Power Grab

  • The end of the U.S. as we knew it
  • “B.C.” takes on new meaning
  • Defining a “long” bike ride in Chicago
  • Social distancing is sooo yesterday
  • The 5’s “Pandemic Advisory System”
  • Will the TSA model become the norm? 
  • CDC and FDA: Shame on you
  • Habeas corpus at gunpoint
  • Idaho gets “weak in the knees.” 

We’re Not Going Back to Normal” is the title of an article by Gideon Lichfield, editor-in-chief of MIT Technology Review.

Maybe you already sense that intuitively. Or maybe your reaction is a sarcastic “Duh.” There was a “B.C.” era, before coronavirus… and everything after.

But what exactly is “after” supposed to look like?

We try to stay ahead of the curve here at The 5. Back on Feb. 24, the number of confirmed cases in the United States was a mere 48 and the World Health Organization was still in denial about a pandemic.

But on that day we introduced you to the term “social distancing”… we passed along the guidance about not touching your face in public… and we warned you about the possibility of “canceling mass events.” That was 2 and a half weeks before the NBA suspended its season and every other pro and college sport quickly followed.

Today, we peer into the future again… darkly.

We begin with a simple maxim: Governments and institutions inevitably fail us while a crisis is building. And once the crisis hits, those same governments and institutions grab more power and make matters worse.

The feds overlooked obvious clues in the weeks leading up to the Sept. 11 attacks. Whistleblowers like FBI Special Agent Coleen Rowley were ignored. After the attacks, we got the Patriot Act and an overweening surveillance state.

The feds allowed the too-big-to-fail banks to leverage up during the 2000s, setting the stage for the panic of 2008. Whistleblowers like Commodity Futures Trading Commission chair Brooksley Born were ignored. After the panic, the banks got bailed out while savers and retirees got pitifully low interest rates.

In the present crisis, New York City has recorded 23,112 coronavirus cases to date — more than a quarter of the U.S. total — with 365 deaths. To say the health commissioner and the mayor were caught off guard is the ultimate in understatement.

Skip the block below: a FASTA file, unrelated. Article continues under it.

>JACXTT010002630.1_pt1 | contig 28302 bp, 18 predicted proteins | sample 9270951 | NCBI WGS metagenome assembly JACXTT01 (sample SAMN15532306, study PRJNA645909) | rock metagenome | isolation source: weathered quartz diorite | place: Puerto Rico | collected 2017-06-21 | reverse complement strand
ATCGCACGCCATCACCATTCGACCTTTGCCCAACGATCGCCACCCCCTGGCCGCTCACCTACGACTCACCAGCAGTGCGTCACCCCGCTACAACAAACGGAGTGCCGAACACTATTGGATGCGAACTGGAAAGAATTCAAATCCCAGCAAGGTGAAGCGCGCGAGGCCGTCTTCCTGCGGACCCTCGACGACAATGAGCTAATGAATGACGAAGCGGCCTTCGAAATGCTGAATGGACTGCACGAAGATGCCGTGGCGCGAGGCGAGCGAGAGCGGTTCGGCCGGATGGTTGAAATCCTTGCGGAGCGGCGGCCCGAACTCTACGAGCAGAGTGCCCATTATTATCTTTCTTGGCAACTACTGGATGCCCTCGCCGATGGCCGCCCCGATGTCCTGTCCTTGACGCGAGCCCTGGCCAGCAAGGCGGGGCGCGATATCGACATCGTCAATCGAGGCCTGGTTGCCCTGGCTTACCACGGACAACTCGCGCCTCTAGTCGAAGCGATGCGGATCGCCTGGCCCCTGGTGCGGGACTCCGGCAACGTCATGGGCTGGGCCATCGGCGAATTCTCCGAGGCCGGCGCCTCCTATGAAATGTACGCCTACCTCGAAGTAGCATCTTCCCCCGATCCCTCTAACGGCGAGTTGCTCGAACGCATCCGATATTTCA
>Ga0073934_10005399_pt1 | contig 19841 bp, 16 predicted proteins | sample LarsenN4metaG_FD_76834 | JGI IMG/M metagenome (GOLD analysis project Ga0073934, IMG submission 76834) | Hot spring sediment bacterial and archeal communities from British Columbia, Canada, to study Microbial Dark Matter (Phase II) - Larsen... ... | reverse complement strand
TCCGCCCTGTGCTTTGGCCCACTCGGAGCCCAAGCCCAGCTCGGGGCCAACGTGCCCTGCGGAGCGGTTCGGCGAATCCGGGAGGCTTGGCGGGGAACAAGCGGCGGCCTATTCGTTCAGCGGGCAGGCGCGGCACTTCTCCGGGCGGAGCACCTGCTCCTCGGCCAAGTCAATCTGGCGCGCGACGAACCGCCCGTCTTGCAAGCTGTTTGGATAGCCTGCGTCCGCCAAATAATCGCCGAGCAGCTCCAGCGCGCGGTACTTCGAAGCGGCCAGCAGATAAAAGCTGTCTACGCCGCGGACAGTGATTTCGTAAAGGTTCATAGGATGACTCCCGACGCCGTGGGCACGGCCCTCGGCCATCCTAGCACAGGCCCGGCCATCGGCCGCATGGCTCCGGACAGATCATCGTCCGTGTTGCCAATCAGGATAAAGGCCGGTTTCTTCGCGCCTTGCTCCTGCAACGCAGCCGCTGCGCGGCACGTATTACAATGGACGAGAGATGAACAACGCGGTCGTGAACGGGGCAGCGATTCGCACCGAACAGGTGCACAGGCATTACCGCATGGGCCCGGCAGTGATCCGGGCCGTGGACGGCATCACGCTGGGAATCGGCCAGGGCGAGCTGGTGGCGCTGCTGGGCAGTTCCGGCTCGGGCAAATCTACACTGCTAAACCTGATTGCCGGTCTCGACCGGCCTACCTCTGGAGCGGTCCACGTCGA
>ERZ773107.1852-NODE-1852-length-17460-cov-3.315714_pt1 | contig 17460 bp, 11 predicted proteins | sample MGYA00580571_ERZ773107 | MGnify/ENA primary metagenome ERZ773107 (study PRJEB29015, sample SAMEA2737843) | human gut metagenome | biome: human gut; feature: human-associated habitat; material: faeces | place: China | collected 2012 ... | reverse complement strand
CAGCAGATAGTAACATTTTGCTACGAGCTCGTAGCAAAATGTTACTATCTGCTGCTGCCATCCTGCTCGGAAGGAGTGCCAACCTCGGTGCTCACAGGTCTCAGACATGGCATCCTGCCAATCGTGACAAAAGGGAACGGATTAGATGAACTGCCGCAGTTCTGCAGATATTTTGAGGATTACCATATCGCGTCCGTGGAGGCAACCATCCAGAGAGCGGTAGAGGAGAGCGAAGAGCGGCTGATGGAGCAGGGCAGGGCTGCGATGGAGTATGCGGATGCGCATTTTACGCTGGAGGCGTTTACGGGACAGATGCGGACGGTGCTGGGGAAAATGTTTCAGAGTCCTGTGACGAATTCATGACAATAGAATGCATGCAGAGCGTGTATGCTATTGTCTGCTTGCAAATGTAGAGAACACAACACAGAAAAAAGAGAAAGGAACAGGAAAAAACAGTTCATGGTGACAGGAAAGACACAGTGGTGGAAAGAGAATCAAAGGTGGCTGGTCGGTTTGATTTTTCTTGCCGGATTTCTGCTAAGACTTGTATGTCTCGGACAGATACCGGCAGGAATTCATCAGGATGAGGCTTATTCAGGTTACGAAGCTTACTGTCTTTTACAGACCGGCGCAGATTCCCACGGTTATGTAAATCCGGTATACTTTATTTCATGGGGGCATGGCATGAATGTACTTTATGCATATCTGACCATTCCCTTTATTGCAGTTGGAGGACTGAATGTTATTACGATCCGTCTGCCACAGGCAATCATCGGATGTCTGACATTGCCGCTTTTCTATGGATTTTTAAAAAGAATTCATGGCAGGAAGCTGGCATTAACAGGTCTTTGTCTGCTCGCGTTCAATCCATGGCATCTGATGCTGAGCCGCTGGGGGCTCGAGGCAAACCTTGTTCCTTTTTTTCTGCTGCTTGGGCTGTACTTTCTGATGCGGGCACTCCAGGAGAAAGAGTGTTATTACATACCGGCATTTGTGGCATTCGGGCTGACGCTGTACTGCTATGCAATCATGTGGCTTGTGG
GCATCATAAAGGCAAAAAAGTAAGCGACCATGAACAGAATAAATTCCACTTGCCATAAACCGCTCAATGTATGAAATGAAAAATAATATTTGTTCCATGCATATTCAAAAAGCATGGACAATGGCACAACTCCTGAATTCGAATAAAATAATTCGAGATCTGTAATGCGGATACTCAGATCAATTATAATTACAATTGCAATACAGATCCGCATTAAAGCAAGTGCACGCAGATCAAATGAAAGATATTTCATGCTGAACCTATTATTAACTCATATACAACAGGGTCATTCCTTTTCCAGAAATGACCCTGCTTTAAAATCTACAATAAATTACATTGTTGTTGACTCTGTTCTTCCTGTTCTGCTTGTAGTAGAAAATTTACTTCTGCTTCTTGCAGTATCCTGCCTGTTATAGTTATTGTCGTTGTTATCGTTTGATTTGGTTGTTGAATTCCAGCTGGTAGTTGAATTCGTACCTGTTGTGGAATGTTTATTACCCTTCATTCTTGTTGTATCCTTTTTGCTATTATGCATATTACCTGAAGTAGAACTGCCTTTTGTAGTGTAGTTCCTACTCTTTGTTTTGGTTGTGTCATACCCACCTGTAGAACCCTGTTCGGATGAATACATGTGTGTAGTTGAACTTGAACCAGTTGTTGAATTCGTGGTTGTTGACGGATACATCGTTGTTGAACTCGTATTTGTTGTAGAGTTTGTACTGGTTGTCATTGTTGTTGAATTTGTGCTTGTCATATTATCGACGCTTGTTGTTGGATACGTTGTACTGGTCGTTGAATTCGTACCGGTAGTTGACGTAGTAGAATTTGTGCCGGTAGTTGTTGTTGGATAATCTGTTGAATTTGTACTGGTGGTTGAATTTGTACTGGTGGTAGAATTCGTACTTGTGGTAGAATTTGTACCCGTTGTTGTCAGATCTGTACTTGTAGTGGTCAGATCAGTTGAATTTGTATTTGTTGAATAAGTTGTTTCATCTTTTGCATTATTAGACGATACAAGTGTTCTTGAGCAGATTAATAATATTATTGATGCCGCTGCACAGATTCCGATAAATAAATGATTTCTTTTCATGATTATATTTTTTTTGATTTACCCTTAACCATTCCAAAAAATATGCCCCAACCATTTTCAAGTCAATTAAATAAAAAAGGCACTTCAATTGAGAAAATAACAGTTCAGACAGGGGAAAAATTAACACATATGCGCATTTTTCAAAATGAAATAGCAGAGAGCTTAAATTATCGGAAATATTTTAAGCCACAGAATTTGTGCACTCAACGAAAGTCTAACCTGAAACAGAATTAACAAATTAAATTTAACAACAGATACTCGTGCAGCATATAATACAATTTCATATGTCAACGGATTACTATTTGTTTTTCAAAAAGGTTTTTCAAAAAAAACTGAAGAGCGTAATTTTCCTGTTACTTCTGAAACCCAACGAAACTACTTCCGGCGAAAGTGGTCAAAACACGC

Coronavirus New York

On the federal level, it was one month ago today Donald Trump said, “It’s going to disappear. One day — it’s like a miracle — it will disappear.”

Yeah, that was then and this is now.

“You cannot go on long bike rides,” Chicago Mayor Lori Lightfoot decreed this week.

In most places under “stay at home” orders, exercise outdoors is still allowed. In theory.

But in practice? “Outside is for a brief respite,” the mayor commands, “not for 5Ks. I can’t emphasize enough that we abide [by] the rules.”

But what are the rules? What’s a “long” bike ride? A 5K is a hair over three miles. If you run an eight-minute mile, you cover the distance in about 25 minutes.

So how brief is brief? No one says, exactly. But violators of these vague diktats are subject to $500 fines; repeat violators are subject to arrest. And the Cook County Jail already has 33 coronavirus cases.

There’s no “social distancing” in jails and prisons, by the way, and the United States imprisons a far greater percentage of its population than any other nation on the planet. But that’s a topic for another day.

Yes, eventually the most extreme limits on our day-to-day activities will be lifted.

But those limits will probably be reimposed with little to no warning. “A single period of social distancing will not be sufficient,” says a group of Harvard researchers.

According to their statistical models, “there was a resurgence of infection when the simulated social distancing measures were lifted" — even after lengthy lockdowns of 20 weeks. "The social distancing is so effective that virtually no population immunity is built."

What they recommend instead is “intermittent distancing.” They have precise numbers that would trigger lifting and renewing lockdowns.

As summarized by Tiernan Ray, writing at ZDNet: “The authors suggest a threshold to be maintained is no more than 37.5 cases of the disease per 10,000 adult people in the population. That should be the ‘on’ switch to re-commence social distancing, they argue. That threshold, they estimate, would keep the number of patients needing critical care at 0.89 persons for every 10,000 people in the population, which should be adequate to not overwhelm the health care system.”

That’s 0.89. Apparently 0.90 trips the system into chaos.